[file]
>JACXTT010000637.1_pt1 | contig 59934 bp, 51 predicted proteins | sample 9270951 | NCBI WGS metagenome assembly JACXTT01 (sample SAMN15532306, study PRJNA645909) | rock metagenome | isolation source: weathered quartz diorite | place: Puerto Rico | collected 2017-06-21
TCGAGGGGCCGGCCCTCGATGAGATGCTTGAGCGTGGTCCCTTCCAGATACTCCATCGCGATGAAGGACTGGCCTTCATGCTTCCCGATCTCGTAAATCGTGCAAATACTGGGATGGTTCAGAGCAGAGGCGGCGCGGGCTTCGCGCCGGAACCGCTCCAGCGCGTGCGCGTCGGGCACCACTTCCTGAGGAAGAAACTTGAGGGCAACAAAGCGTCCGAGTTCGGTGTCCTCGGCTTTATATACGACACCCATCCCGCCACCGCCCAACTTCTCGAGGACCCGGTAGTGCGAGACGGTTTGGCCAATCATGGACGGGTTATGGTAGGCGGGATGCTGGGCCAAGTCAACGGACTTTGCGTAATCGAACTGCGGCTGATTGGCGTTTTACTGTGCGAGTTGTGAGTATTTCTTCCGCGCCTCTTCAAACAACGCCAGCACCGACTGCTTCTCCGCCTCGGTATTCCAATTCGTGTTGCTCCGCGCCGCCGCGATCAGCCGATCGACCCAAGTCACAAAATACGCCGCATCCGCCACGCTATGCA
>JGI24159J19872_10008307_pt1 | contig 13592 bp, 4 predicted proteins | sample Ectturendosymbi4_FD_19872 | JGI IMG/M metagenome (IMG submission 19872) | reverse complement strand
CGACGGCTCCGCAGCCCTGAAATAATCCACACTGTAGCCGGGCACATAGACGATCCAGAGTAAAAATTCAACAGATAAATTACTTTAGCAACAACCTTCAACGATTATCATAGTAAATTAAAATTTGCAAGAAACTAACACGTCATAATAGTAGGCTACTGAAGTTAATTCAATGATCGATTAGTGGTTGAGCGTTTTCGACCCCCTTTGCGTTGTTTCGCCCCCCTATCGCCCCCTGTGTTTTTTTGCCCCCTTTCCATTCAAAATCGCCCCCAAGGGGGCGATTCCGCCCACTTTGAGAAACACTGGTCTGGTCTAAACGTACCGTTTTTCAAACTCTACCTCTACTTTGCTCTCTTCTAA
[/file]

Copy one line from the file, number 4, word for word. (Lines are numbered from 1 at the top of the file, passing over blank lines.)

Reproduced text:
CGACGGCTCCGCAGCCCTGAAATAATCCACACTGTAGCCGGGCACATAGACGATCCAGAGTAAAAATTCAACAGATAAATTACTTTAGCAACAACCTTCAACGATTATCATAGTAAATTAAAATTTGCAAGAAACTAACACGTCATAATAGTAGGCTACTGAAGTTAATTCAATGATCGATTAGTGGTTGAGCGTTTTCGACCCCCTTTGCGTTGTTTCGCCCCCCTATCGCCCCCTGTGTTTTTTTGCCCCCTTTCCATTCAAAATCGCCCCCAAGGGGGCGATTCCGCCCACTTTGAGAAACACTGGTCTGGTCTAAACGTACCGTTTTTCAAACTCTACCTCTACTTTGCTCTCTTCTAA